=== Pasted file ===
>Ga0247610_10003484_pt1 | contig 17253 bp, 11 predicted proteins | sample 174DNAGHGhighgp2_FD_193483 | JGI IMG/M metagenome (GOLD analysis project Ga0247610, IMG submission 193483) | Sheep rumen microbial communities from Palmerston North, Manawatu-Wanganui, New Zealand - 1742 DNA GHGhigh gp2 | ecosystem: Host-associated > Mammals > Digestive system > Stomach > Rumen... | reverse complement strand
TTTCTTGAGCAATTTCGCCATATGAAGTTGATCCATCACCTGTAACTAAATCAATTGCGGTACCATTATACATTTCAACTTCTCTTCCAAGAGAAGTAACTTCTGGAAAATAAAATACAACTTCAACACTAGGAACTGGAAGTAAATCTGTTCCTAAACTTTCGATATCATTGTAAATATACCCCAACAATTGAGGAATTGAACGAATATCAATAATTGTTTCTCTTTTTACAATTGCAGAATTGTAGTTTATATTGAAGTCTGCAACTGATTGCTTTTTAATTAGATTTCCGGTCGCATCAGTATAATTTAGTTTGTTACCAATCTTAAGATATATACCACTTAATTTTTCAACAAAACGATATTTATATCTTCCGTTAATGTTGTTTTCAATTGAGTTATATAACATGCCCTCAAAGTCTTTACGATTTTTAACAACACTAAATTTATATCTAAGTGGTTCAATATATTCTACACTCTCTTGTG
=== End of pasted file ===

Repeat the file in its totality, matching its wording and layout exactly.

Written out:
>Ga0247610_10003484_pt1 | contig 17253 bp, 11 predicted proteins | sample 174DNAGHGhighgp2_FD_193483 | JGI IMG/M metagenome (GOLD analysis project Ga0247610, IMG submission 193483) | Sheep rumen microbial communities from Palmerston North, Manawatu-Wanganui, New Zealand - 1742 DNA GHGhigh gp2 | ecosystem: Host-associated > Mammals > Digestive system > Stomach > Rumen... | reverse complement strand
TTTCTTGAGCAATTTCGCCATATGAAGTTGATCCATCACCTGTAACTAAATCAATTGCGGTACCATTATACATTTCAACTTCTCTTCCAAGAGAAGTAACTTCTGGAAAATAAAATACAACTTCAACACTAGGAACTGGAAGTAAATCTGTTCCTAAACTTTCGATATCATTGTAAATATACCCCAACAATTGAGGAATTGAACGAATATCAATAATTGTTTCTCTTTTTACAATTGCAGAATTGTAGTTTATATTGAAGTCTGCAACTGATTGCTTTTTAATTAGATTTCCGGTCGCATCAGTATAATTTAGTTTGTTACCAATCTTAAGATATATACCACTTAATTTTTCAACAAAACGATATTTATATCTTCCGTTAATGTTGTTTTCAATTGAGTTATATAACATGCCCTCAAAGTCTTTACGATTTTTAACAACACTAAATTTATATCTAAGTGGTTCAATATATTCTACACTCTCTTGTG